The Seahawks poured it on in the second half as Wilson threw touchdown passes to Doug Baldwin that covered 4 and 6 yards. Baldwin and Sherman both played for Harbaugh at Stanford.

Montana, Clark scheduled to address crowd at Levi's Stadium


Montana, Clark scheduled to address crowd at Levi's Stadium

SANTA CLARA -- Dwight Clark and Joe Montana are scheduled to address the crowd Sunday at Levi’s Stadium at halftime of the 49ers’ game against the Dallas Cowboys.

It should be an emotional day, as 36 members from the team that defeated Dallas in the NFC Championship Game and went on to the franchise’s first Super Bowl title are expected to attend.

Montana is scheduled to be surrounded by his former teammates and speak from the field at halftime. Clark is likely to be situated in a suite, where he is expected to make some remarks. Clark, 60, announced in March he was diagnosed with ALS.

Former 49ers offensive lineman Randy Cross, appearing on the 49ers Insider Podcast, said he is looking forward to seeing so many of his teammates from the squad that served as a springboard for five Super Bowl titles under the ownership of Hall of Famer Eddie DeBartolo.

“I can’t wait to see (Clark),” Cross said. “I can’t wait to see Eddie. I can’t wait to see Joe. There is a core group of guys I’ve gotten to see a few times a year since we all went our separate ways. There are guys I’ll get a chance to see, in some cases, (for the first time) since almost around the time we parted ways in the early-‘80s.”

The NFC Championship Game on Jan. 10, 1982, is best-remembered for “The Catch” – Clark’s leaping, finger-tip grab of a Montana pass for a 6-yard touchdown with 51 seconds remaining.

The 49ers defeated the Cowboys 28-27 at Candlestick Park. Coach Bill Walsh’s team went on to defeat the Cincinnati Bengals, 26-21, in Super Bowl XVI.

“For those of us who played on the Niners charity basketball team with both Joe and Dwight, and knowing their hoop skills and the way they could jump, we weren’t terribly surprised at: A, how high he threw it; and, B, how high Dwight got,” said Cross, who was blocking from his right guard position near the sideline and had an unobstructed view of the play.

“If Dwight got his fingers on it, it was going to be a catch. That was the thing about D.C., you won’t find too many instances in which he had a ball on him or near him that he dropped. There wasn’t much doubt.”

Shanahan showed patience with Beathard; Will now have to show more

Shanahan showed patience with Beathard; Will now have to show more

Kyle Shanahan is, self admittedly, not a patient person. As he watched quarterback C.J. Beathard run the scout team over the last couple of weeks -- how he visualized an unfamiliar play, went through his progressions and handled the defensive coverages -- the head coach saw rapid improvement every day. But he suppressed any urge to play the rookie before he was ready.

“I tried to wait for the right time for him and the right time for the team,” Shanahan explained.

Down 14-0 to Washington halfway through the second quarter with starter Brian Hoyer struggling, Shanahan knew Beathard’s time had come.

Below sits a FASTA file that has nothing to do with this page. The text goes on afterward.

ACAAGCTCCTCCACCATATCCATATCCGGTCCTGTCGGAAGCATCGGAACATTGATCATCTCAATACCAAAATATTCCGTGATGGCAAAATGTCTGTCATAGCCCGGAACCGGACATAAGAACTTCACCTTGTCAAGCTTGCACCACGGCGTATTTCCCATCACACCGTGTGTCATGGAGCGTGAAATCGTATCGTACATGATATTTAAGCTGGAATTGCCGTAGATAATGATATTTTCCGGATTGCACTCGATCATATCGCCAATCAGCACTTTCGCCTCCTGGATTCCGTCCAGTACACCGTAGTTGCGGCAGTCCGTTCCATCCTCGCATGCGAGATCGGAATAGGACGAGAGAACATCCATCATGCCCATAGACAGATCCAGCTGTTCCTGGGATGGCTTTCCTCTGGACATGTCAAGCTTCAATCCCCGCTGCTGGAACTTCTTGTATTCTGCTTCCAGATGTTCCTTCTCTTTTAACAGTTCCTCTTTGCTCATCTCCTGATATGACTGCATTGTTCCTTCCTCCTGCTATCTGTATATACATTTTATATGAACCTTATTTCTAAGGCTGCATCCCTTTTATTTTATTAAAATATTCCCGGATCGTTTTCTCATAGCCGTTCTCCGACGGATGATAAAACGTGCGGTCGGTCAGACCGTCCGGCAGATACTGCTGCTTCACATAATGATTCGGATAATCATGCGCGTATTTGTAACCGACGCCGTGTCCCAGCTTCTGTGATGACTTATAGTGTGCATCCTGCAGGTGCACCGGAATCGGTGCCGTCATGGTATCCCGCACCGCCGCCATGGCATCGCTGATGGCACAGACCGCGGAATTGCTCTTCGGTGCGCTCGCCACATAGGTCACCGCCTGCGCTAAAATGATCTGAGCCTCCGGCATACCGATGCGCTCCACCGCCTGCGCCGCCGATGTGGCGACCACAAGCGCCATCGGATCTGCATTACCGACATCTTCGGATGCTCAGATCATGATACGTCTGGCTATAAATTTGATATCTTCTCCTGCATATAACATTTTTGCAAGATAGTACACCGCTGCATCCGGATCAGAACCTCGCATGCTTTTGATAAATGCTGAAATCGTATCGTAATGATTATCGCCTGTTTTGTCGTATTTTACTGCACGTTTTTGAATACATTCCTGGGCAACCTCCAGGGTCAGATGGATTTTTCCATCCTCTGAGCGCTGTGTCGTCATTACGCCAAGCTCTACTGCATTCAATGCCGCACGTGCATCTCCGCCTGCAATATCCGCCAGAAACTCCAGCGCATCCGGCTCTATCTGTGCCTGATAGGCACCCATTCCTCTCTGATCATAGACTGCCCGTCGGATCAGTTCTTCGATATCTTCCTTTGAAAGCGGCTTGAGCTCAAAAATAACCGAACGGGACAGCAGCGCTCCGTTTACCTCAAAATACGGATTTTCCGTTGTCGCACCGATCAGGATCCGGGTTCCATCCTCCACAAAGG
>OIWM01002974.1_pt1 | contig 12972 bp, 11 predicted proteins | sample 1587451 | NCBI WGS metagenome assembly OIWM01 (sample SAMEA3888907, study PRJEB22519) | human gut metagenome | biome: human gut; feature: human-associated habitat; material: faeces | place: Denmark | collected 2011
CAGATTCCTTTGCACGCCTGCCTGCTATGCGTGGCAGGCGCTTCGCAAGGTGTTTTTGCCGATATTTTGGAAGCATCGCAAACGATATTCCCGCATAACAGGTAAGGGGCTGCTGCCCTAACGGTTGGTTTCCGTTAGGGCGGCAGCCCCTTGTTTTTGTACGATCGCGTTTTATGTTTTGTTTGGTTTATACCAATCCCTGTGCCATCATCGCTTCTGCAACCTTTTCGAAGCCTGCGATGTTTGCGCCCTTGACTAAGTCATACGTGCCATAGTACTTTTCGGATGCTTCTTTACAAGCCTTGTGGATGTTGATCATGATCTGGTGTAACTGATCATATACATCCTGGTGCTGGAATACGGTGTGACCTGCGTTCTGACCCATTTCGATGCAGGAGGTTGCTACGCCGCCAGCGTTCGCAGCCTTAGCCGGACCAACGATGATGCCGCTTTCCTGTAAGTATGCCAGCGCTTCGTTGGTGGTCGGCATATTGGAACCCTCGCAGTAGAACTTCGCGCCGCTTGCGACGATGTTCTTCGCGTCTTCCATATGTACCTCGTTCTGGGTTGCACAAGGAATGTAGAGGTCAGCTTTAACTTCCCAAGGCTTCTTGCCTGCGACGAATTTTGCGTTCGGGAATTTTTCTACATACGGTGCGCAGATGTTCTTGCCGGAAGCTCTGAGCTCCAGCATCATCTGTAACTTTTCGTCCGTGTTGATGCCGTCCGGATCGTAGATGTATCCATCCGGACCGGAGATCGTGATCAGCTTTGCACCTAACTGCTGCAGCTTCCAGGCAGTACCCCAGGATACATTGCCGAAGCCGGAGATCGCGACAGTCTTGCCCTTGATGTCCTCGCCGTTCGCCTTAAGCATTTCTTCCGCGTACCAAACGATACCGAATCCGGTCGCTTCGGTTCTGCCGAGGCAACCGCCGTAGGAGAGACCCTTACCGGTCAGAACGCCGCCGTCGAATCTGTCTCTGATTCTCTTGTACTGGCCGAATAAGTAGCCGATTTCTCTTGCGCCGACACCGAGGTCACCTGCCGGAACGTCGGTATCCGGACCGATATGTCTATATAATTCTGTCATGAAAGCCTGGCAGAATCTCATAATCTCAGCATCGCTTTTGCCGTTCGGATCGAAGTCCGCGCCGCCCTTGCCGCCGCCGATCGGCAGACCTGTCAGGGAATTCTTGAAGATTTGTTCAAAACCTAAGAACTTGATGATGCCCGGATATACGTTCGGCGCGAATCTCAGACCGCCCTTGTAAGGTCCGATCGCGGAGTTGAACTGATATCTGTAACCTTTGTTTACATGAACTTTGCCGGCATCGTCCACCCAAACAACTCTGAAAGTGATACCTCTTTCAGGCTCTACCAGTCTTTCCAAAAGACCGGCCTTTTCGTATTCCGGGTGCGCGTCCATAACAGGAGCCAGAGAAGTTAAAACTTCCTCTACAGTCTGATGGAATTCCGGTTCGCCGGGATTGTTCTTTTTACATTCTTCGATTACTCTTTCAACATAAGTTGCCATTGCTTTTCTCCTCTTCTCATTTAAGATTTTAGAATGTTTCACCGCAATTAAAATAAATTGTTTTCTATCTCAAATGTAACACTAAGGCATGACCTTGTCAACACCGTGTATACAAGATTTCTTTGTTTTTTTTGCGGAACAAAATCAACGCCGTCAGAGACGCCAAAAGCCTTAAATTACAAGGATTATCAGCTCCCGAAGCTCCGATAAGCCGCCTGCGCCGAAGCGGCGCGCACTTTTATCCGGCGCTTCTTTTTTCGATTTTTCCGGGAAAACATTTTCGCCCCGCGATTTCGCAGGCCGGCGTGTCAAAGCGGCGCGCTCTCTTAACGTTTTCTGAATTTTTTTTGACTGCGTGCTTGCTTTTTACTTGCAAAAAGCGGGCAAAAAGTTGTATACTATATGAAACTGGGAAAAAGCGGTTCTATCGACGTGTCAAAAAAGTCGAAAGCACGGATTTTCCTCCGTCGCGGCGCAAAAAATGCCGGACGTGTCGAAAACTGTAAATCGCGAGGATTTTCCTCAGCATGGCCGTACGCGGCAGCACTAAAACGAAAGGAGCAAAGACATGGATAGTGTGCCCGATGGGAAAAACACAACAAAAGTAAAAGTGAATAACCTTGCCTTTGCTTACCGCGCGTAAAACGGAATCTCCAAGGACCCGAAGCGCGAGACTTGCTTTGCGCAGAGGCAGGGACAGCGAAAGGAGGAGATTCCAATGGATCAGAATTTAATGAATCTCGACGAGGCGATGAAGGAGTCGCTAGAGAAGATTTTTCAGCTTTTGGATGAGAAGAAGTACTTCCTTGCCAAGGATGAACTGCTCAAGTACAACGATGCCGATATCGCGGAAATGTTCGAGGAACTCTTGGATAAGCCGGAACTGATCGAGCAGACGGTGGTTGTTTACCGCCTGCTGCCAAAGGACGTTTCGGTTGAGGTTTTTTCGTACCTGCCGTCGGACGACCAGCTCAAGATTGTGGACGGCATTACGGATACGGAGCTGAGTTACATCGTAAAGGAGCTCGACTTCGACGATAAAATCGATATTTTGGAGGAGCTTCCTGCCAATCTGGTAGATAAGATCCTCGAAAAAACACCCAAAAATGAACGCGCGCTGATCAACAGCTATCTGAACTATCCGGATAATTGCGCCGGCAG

“I felt the team needed it right then,” Shanahan said. “It also made me more confident to do it because I thought he was ready for it, also.”

Moments after the game was over, Shanahan named Beathard the starter. Watching the game tape on the flight home only bolstered his decision.

“By no means was he perfect, missed a couple of things, but that always happens,” Shanahan said. “I thought he came in there, didn’t hesitate, competed. The moment was not too big for him. Made a few plays in rhythm, made a few off schedule plays and was a big reason we got back in that game.”

Beathard led the 49ers on two scoring drives and finished 19-of-36 with 245 passing yards, a touchdown and an interception, though it came on fourth-and-20 on his final pass attempt of the game. On his 45-yard touchdown pass to Aldrick Robinson, Beathard extended the play when the fifth year receiver wasn’t where he expected him to be.

“He was supposed to go to the post for a certain coverage, and they had a busted coverage, so he just hung out there which is why C.J. didn’t see it right away,” Shanahan explained. “We had enough protection where he could take a couple more hitches. He drove the pocket and saw where Aldrick was, and he didn’t hesitate. Made that throw with that arm strength.”

Shanahan smirked at his not-so-subtle dig at those who questioned Beathard’s arm strength during the draft process. He sees a quarterback who can make all the throws, and make them from the pocket, and scramble when he needs to. All he needs now, Shanahan contends, is experience.

“It’s about playing in the game and reacting to defenses, reacting to coverages, reacting to adjustments. He’s going to see a lot of things he hasn’t seen before, and that will change each week. It will probably change each quarter.”

Helping Beathard continue to grow through those experiences will require patience, but in this situation, it’s the kind the head coach can handle.

“You’re never going to get a quick answer. You see over time, but he’s got the ability to do it. He’s got the mental toughness to do it. I think he will get better the more he plays.”